Well, when you stop carping and actually look at the company's F-1 IPO filing, you see a healthy business model.
I'm not saying I'm buying shares of the stock on Day 1 Wednesday when it starts trading under the ticker symbol of "KING," but the assumption -- yes, mine, too -- was that King was a joke of an IPO. But is it?
In the F-1 filing, you'll see that King had annual 2013 revenue of $1.88 billion. This dwarfs 2012's revenue figure of just $165 million, and actually isn't all that far from the $3.8 billion in revenue Electronic Art's (EA) had in 2013. At least when you consider how long each company has been established.
Furthermore, King has been cash flow-positive since 2005, currently has no debt and has $408 million in cash.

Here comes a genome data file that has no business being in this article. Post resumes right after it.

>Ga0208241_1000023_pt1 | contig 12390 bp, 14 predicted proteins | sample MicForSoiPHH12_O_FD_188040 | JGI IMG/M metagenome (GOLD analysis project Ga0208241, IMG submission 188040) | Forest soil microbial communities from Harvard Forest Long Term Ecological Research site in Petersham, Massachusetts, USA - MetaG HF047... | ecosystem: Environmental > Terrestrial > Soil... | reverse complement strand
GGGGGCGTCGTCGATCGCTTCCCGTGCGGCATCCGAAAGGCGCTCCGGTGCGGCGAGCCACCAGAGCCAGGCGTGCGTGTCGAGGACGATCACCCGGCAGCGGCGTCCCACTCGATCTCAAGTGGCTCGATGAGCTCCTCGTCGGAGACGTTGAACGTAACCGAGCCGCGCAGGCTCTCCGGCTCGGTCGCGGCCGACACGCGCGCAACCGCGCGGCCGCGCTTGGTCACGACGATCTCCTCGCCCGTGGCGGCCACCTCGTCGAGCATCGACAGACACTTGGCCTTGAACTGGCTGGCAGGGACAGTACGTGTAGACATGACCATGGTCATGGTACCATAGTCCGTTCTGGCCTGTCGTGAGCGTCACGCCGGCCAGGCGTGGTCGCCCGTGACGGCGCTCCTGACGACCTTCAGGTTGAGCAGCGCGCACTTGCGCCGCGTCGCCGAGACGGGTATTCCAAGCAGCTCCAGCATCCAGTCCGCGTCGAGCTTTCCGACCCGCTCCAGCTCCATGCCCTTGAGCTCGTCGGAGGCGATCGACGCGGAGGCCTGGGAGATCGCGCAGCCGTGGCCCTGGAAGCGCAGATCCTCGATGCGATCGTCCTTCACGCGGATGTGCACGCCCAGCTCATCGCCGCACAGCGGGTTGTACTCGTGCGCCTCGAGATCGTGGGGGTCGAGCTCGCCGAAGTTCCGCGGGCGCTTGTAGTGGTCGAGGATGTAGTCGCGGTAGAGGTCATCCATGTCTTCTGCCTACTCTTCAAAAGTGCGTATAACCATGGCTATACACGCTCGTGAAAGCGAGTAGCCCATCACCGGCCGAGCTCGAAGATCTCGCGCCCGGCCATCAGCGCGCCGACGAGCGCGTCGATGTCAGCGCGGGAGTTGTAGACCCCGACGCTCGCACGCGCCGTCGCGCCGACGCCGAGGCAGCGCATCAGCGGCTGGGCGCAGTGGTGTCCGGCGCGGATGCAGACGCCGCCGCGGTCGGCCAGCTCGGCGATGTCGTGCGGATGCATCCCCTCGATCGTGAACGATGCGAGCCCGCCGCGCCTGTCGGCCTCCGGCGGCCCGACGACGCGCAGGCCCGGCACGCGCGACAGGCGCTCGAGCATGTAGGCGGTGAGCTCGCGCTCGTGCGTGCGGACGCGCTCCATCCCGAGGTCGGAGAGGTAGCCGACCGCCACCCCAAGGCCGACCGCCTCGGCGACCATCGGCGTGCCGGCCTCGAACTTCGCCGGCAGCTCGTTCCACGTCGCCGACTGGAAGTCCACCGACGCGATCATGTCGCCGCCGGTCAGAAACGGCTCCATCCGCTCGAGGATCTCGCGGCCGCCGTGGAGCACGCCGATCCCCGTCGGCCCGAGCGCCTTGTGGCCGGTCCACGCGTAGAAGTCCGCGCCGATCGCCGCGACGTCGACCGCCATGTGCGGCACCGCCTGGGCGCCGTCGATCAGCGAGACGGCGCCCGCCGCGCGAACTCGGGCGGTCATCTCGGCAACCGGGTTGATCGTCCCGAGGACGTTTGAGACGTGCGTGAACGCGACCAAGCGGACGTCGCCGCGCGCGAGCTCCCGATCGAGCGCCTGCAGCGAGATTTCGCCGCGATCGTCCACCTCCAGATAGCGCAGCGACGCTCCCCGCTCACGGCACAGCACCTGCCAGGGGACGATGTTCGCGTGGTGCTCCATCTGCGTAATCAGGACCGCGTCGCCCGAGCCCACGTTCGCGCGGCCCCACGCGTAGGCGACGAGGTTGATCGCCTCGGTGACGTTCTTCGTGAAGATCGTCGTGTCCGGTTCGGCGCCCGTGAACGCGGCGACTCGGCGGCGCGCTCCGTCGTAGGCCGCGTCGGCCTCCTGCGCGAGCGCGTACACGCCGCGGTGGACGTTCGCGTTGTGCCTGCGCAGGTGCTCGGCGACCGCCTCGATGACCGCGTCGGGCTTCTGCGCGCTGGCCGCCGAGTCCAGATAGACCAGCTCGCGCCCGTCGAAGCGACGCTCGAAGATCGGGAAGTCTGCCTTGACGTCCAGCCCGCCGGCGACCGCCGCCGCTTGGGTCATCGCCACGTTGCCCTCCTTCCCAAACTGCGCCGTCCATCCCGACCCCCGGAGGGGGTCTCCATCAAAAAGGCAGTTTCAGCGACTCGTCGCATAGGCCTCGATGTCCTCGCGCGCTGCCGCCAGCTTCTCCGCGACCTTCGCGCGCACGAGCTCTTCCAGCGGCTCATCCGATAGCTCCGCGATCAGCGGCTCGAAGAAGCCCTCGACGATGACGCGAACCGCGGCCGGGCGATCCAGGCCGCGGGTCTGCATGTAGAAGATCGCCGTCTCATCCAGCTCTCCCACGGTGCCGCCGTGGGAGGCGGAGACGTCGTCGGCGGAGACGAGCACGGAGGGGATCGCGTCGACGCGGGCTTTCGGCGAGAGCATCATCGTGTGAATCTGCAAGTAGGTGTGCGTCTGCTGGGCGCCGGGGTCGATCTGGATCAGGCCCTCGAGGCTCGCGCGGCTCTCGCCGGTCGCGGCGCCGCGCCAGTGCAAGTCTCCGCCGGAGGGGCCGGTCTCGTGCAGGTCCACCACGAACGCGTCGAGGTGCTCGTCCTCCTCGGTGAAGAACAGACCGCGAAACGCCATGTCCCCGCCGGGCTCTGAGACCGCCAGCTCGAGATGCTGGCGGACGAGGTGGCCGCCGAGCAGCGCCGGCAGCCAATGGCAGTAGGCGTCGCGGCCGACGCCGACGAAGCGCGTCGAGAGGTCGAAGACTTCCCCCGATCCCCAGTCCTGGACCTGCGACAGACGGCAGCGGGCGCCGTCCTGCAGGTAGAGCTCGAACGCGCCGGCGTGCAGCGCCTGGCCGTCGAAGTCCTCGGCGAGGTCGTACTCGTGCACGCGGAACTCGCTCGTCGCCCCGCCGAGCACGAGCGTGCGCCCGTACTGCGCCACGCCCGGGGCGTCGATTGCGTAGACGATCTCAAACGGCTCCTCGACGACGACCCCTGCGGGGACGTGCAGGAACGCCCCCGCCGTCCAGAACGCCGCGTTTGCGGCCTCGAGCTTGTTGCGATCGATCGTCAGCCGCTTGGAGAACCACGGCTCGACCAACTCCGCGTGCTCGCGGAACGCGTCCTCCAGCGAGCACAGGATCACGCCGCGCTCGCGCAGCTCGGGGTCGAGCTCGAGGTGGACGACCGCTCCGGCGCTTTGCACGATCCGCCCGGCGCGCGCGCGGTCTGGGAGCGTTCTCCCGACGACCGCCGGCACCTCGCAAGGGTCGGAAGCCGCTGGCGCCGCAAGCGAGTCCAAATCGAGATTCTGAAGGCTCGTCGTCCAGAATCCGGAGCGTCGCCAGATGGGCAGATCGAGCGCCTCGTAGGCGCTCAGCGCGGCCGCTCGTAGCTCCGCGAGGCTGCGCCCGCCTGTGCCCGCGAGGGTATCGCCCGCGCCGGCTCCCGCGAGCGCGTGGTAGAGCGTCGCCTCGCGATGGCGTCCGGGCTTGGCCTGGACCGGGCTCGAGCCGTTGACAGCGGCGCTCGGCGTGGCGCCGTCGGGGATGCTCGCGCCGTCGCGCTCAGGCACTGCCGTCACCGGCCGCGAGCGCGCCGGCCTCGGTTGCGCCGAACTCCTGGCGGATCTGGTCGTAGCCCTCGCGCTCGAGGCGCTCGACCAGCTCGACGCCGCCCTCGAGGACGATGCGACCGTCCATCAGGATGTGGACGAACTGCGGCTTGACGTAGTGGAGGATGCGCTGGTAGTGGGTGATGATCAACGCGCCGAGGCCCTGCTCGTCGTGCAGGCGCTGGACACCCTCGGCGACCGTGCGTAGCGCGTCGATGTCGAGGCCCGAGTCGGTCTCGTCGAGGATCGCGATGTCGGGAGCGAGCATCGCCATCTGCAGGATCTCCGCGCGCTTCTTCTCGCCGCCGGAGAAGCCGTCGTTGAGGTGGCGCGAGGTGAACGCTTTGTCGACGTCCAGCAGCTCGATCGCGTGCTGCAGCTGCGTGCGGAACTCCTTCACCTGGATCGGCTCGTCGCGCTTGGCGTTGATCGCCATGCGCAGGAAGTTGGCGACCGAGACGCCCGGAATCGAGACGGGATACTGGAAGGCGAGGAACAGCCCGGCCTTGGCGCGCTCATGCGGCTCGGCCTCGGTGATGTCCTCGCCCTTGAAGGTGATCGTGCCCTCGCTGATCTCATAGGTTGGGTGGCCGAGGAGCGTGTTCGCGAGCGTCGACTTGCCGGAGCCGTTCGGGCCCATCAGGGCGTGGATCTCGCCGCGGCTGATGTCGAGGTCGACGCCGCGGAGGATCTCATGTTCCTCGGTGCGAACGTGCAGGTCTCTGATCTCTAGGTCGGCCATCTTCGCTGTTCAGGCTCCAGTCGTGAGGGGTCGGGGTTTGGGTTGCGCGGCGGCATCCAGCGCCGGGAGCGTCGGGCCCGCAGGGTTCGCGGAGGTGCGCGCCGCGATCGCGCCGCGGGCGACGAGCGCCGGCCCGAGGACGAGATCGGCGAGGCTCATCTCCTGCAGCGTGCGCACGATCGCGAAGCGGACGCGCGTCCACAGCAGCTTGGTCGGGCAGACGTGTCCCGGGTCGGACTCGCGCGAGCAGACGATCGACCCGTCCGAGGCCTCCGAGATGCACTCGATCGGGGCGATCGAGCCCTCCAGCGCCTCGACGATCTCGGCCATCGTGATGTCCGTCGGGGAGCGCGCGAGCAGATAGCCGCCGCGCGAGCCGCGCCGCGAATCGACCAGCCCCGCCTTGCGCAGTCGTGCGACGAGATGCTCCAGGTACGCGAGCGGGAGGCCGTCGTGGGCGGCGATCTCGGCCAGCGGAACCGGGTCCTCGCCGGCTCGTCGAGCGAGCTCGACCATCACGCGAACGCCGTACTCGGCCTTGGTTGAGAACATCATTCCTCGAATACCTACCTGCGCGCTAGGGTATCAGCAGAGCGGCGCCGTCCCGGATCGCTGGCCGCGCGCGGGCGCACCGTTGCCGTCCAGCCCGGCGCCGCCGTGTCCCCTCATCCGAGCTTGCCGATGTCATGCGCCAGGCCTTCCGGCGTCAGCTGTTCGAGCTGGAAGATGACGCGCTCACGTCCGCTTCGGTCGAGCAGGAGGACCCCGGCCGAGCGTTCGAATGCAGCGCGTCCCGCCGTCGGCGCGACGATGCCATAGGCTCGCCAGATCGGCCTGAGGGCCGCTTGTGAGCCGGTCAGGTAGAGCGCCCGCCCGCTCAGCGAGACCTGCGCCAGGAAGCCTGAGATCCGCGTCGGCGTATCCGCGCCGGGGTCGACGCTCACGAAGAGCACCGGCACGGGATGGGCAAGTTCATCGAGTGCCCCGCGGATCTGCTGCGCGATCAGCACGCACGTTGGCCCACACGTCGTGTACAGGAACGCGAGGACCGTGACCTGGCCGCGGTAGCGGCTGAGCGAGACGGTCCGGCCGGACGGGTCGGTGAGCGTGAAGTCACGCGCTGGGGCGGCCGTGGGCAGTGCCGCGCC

In 2013, earnings before interest, taxes, depreciation and amortization and adjusted margins also rang in at an impressive 44%, while the company earned $4.65 per share for the year.
So by all accounts, this company actually has some sexy metrics and by most standards could have a reasonable valuation for its current performance, pending on the opening price of the stock.
King Digital is looking to price between $21 to $24, giving the company a valuation of roughly $7.5 billion. In comparison, Electronic Arts currently has a market cap of roughly $9 billion, Activision Blizzard (ATVI) has a market cap of $14.6 billion and Take-Two Interactive Software (TTWO) has a market cap of $2.1 billion.
Despite the high margins, solid free-cash flow, no debt, plenty of cash and high revenue growth, there lies one problem with this stock: Candy Crush Saga.
The game accounted for 78% of the company's total gross bookings. An additional 17% of total gross bookings came from just two other games (Pet Rescue Saga and Farm Heroes Saga). In all, 95% of the company's total gross bookings are comprised of three games.